CFDs: derivatives for more advanced traders

One product similar to spread betting is a contract for difference (CFD). Many professional traders prefer these products to your average spread bet. Here's what CFDs are and why you might find them an investment worth considering.

If you're just starting to trade, spread betting is by far the easiest and cheapest way to get going. But some professional traders prefer another, similar product, known as a contract for difference (CFD). For retail investors these can be worth a look too.

As the name suggests, a CFD is a contract between buyer and seller. And, just like a spread bet, any profit or loss is based on the difference between the price of an asset when the contract is opened and the time it's closed. If this asset, say an ordinary share, rises in price, the buyer receives money from the seller. If it falls, the buyer must pay the seller.

CFDs are also a 'margined' product, meaning you only put up part of the potential total value of the bet. This margin varies depending on which asset you're betting on, but it's typically 10%-30% of the face value of the contract.Like spread bets CFDs are best suited to short-term trades lasting perhaps days or weeks. So far so similar. However, there are some key differences too.

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When you 'go long' ie, buy using a CFD, you have to pay a daily financing charge to keep the position open. This finance charge represents interest on the money you're borrowing from your CFD provider because you're only putting up margin, not the full price of the asset. Over time, this can mount up and eat into your return. Note that if you go 'short' by selling a CFD, you will receive a financing payment (at a lower rate than you'd be charged on a purchase). However, you'll also suffer a borrowing charge that reflects what it costs for your provider to obtain the stock for you to short. This shouldn't put you off as the costs of a spread bet and a CFD are often pretty similar.

Offsetting your losses against tax

So why choose CFDs over spread betting? The most obvious reason is tax. Spread bets are exempt from capital gains tax, since they are classed as gambling. Gains from CFDs are not. For most investors, this sounds like a disadvantage. And it is unless you have a strange compulsion to pay more tax than you need to. But the other side of the coin is that spread-betting losses aren't deductable against tax, while CFD losses are. For someone with a mixed bag of profitable and loss-making trades, the ability to claim loss relief may come in useful. For example, if you are using 'short' trades to hedge a long-term investment portfolio, you can neutralise the overall tax position more easily.

There are a couple of other differences, too. For example, unlike spread betting, a CFD usually carries dividend entitlement. That means the seller of a share owes the buyer an amount equal to any dividends that are paid by that share during the life of the contract. This could be useful for trades involving high-yielding stocks or those paying special dividends. And the bid-offer dealing spreads on CFDs may well be more competitive than those offered by most spread-betting firms, making CFDs more attractive for high-volume traders. Check this with your spread-betting/CFD provider.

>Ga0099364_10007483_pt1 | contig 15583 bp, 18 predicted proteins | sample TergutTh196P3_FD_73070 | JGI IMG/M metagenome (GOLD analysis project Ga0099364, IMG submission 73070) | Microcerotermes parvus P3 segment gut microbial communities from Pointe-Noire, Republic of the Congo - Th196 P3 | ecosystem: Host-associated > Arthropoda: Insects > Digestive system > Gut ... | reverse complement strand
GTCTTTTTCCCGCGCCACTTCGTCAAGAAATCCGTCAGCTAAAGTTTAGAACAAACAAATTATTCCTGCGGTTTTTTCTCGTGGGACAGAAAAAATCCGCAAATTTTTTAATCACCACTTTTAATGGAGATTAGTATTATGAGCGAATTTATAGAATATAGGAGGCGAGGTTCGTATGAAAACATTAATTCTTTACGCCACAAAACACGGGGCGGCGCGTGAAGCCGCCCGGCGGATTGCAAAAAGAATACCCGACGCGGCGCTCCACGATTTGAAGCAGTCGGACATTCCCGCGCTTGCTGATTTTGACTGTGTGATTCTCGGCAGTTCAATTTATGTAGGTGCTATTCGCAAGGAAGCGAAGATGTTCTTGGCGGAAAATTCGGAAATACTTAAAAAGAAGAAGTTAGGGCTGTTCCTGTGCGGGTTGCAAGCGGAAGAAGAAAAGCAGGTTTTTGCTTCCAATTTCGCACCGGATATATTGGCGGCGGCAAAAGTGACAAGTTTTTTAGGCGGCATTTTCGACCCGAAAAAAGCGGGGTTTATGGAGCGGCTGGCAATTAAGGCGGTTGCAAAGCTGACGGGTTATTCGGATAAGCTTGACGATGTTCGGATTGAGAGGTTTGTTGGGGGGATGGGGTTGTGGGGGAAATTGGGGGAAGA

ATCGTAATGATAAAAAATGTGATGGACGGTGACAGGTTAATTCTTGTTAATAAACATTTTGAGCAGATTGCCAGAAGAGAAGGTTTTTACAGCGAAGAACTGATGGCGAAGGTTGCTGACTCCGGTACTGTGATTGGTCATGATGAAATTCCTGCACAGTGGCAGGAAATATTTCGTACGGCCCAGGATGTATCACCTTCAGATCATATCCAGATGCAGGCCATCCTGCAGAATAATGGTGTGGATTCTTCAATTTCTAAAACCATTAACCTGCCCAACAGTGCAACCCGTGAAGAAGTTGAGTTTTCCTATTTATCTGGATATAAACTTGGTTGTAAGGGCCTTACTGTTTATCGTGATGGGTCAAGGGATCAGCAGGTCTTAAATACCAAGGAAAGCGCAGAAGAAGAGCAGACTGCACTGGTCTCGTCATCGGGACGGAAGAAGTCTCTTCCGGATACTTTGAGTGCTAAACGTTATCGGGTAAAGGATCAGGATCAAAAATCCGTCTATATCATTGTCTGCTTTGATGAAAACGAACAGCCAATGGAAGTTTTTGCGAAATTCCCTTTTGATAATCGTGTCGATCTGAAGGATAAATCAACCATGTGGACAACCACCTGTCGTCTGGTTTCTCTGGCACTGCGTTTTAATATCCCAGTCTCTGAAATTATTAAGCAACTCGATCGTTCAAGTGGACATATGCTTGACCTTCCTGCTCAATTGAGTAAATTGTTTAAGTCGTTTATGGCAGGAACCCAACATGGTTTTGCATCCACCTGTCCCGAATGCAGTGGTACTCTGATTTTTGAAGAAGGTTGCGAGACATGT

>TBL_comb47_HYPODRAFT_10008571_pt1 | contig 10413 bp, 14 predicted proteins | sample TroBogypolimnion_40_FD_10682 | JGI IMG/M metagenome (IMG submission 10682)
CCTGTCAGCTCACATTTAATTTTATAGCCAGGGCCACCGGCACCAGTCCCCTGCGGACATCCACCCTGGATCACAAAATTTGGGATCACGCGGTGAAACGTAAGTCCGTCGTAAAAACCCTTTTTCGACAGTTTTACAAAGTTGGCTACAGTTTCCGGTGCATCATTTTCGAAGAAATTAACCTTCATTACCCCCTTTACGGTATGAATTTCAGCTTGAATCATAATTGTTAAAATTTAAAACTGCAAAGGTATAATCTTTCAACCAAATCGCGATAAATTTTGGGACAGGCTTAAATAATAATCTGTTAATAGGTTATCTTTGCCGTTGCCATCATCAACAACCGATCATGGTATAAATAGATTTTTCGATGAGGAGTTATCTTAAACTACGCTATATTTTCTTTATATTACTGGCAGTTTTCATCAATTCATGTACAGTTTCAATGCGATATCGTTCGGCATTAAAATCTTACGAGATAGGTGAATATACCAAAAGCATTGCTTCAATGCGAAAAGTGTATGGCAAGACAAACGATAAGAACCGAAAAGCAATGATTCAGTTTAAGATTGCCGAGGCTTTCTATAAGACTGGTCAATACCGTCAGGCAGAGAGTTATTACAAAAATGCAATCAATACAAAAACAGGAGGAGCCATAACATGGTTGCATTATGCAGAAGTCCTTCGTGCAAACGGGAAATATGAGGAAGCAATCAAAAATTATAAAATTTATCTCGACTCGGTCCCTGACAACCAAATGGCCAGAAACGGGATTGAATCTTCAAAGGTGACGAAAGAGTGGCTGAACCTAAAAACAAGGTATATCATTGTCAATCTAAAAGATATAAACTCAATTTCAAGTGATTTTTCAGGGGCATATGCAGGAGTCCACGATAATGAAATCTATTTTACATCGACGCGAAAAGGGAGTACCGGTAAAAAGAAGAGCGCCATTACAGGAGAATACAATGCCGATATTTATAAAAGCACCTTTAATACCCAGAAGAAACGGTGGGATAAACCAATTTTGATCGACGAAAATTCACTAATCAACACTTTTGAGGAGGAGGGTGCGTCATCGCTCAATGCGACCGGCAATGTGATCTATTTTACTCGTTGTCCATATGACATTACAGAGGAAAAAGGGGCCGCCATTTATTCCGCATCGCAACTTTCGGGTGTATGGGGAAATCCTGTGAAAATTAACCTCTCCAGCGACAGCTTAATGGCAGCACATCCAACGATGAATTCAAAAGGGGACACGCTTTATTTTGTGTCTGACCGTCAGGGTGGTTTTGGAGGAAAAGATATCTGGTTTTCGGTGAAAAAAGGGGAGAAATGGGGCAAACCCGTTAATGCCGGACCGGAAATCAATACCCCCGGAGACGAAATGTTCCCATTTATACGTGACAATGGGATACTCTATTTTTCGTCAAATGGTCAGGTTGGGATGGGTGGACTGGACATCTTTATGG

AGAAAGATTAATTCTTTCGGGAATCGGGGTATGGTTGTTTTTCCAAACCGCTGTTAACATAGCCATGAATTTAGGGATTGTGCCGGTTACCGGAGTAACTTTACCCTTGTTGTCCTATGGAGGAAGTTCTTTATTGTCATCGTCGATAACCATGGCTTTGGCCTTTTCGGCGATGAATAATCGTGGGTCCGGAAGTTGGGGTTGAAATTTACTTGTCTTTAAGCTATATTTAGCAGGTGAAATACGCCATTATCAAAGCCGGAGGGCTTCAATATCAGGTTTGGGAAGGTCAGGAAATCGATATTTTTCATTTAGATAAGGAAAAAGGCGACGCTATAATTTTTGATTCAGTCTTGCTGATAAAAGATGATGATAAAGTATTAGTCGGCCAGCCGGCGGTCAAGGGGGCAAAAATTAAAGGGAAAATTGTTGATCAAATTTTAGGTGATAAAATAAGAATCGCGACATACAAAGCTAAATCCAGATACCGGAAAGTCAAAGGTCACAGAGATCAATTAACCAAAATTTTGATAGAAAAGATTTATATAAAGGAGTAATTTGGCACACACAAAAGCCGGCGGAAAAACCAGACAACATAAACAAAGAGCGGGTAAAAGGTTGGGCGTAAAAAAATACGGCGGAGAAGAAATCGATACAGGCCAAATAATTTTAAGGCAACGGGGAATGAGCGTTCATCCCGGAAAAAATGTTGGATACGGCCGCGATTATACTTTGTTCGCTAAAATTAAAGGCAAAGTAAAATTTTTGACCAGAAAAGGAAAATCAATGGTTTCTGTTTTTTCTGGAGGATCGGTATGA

Listed CFDs

Perhaps the biggest hurdle you'll meet with many CFDs is the need to set up a specialised dealing account. This typically has a reasonably large minimum funding requirement. So listed CFDs, otherwise known as Turbos, could be a way to dip your toe in the water.

A listed CFD is a hybrid product half way between a CFD and a covered warrant. As the name suggests, they are listed on a stock exchange and can be bought through your broker with a normal share-dealing account. They have a fixed lifespan and a built-in stop-loss, with the maximum you have at risk being the initial amount you pay for the contract. And they come with the full tax deductibility of a normal CFD.

Sounds useful. Unfortunately, there are a couple of snags. First, Turbos have a feature called a 'knockout barrier'. If the price of the underlying asset drops below this level at any point, the listed CFD expires worthless.

To understand how this works, think of a listed CFD going 'long' the FTSE 100. It has a strike price and a knockout set at 5,400. With the FTSE at 5,700, the CFD trades at say 35p. The FTSE then rises to 5,750, a rise of 1%. The price of the CFD might go up to say 40p, a gain of 15% on your initial stake. This is around the same return you'd expect through a spread bet or a normal CFD, and a bit more than you'd get by using an option or covered warrant for the same trade.

But if the FTSE were to drop below 5,400, the CFD would expire and you'd get nothing, even if the index then recovered. The same would also apply with a stop-loss on a spread bet or normal CFD. But with the latter you can choose where to place your stop-loss and even move it around. With a Turbo, it's fixed. Also an option or covered warrant would be back 'in the money' if the index were to rise above the strike price again.

The other problem is that the range of listed CFDs is small. Socit Gnrale was the main provider for several years. However, even SocGen has reduced its offering of Turbos recently: the current line up of contracts is down to three index-based and four currency CFDs. On the plus side, pricing seems to have become more competitive and longer-dated contracts have been introduced.

So if you want to try CFD-style contracts without a CFD account, this is the way to do it.

For many novices, though, the spread bet remains the best way into derivatives trading for the time being.